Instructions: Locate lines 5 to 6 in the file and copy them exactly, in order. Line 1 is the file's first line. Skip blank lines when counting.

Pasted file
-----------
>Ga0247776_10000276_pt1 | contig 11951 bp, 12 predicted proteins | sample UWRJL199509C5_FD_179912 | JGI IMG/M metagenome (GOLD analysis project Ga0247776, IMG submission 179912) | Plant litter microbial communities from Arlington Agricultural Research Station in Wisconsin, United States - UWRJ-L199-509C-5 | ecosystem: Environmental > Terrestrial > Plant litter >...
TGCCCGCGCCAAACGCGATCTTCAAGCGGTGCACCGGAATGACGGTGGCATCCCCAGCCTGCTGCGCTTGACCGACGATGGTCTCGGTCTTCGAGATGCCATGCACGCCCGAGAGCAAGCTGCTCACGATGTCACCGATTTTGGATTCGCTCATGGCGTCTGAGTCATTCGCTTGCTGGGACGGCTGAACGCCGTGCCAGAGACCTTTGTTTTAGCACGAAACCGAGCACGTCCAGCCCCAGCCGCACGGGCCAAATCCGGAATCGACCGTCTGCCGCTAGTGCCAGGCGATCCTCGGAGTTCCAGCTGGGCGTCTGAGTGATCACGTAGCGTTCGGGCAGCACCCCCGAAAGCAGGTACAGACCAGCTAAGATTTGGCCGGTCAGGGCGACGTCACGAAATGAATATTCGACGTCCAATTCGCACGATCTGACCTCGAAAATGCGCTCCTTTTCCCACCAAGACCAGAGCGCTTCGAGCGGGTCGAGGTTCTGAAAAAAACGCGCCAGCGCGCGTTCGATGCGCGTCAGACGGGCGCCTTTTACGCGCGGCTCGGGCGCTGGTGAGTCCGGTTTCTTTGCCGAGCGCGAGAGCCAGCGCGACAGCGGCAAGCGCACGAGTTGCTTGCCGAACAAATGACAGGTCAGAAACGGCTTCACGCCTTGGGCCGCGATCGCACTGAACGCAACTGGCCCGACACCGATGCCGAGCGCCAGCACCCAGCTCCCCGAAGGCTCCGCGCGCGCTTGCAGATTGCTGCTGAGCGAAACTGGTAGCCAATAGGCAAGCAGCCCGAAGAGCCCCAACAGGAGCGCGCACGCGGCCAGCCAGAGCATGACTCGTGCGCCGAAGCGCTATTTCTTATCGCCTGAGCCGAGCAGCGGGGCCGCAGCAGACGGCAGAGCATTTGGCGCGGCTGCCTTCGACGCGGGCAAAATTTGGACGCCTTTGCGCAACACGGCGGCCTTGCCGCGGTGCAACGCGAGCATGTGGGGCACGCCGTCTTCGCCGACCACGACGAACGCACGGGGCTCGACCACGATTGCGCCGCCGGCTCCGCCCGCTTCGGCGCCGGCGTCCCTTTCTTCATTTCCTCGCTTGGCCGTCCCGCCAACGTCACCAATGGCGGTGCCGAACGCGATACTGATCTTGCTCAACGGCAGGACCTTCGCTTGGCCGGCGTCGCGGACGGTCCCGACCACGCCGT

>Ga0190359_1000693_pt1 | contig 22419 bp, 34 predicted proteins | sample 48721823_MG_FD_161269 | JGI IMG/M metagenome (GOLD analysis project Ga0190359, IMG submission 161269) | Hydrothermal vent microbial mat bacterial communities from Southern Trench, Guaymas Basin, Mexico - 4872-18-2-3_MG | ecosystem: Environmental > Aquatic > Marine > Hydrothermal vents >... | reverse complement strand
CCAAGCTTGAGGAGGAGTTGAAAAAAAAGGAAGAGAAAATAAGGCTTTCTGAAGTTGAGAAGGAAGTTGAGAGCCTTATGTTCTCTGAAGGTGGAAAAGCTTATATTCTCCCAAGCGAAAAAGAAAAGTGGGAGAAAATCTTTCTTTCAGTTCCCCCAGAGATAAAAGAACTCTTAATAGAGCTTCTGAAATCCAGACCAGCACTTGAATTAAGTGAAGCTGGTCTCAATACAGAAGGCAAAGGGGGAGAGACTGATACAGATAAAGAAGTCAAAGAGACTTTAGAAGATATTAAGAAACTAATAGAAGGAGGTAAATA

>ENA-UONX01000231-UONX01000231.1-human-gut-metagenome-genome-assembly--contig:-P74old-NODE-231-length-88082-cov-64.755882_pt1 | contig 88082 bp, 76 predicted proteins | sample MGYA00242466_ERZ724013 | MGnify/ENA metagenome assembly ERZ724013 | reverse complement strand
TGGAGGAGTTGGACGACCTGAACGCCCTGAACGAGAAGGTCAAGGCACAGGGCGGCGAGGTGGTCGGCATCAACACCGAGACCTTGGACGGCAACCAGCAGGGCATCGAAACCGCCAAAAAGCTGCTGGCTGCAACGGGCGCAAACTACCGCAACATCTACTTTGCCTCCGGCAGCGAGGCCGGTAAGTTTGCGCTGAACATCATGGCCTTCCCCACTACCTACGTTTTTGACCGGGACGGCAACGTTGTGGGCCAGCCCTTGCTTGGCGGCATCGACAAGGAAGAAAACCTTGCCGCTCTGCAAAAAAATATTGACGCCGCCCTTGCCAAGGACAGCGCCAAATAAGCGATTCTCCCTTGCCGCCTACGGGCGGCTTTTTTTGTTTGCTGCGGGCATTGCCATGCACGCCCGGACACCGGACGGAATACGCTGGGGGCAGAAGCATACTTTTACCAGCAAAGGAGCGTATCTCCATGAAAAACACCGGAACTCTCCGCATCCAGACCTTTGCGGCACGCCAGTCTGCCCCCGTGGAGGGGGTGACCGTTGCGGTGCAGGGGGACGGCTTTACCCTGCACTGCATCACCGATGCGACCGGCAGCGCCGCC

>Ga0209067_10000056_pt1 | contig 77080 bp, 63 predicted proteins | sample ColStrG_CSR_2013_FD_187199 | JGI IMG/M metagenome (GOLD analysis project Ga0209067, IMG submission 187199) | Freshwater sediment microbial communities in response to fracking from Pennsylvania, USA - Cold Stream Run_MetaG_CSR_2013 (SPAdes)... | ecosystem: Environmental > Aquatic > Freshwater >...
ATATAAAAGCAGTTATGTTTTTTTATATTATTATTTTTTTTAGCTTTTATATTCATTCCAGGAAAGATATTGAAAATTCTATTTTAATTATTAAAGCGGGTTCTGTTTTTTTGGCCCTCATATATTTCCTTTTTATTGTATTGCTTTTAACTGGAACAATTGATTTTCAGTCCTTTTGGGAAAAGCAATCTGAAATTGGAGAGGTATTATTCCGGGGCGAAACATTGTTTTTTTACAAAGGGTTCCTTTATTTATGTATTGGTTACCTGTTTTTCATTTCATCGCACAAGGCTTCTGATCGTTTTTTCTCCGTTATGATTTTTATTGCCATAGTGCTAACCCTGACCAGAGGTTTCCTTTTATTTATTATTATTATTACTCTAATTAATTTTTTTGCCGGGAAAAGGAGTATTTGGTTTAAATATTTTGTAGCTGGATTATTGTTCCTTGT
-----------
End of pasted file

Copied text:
>ENA-UONX01000231-UONX01000231.1-human-gut-metagenome-genome-assembly--contig:-P74old-NODE-231-length-88082-cov-64.755882_pt1 | contig 88082 bp, 76 predicted proteins | sample MGYA00242466_ERZ724013 | MGnify/ENA metagenome assembly ERZ724013 | reverse complement strand
TGGAGGAGTTGGACGACCTGAACGCCCTGAACGAGAAGGTCAAGGCACAGGGCGGCGAGGTGGTCGGCATCAACACCGAGACCTTGGACGGCAACCAGCAGGGCATCGAAACCGCCAAAAAGCTGCTGGCTGCAACGGGCGCAAACTACCGCAACATCTACTTTGCCTCCGGCAGCGAGGCCGGTAAGTTTGCGCTGAACATCATGGCCTTCCCCACTACCTACGTTTTTGACCGGGACGGCAACGTTGTGGGCCAGCCCTTGCTTGGCGGCATCGACAAGGAAGAAAACCTTGCCGCTCTGCAAAAAAATATTGACGCCGCCCTTGCCAAGGACAGCGCCAAATAAGCGATTCTCCCTTGCCGCCTACGGGCGGCTTTTTTTGTTTGCTGCGGGCATTGCCATGCACGCCCGGACACCGGACGGAATACGCTGGGGGCAGAAGCATACTTTTACCAGCAAAGGAGCGTATCTCCATGAAAAACACCGGAACTCTCCGCATCCAGACCTTTGCGGCACGCCAGTCTGCCCCCGTGGAGGGGGTGACCGTTGCGGTGCAGGGGGACGGCTTTACCCTGCACTGCATCACCGATGCGACCGGCAGCGCCGCC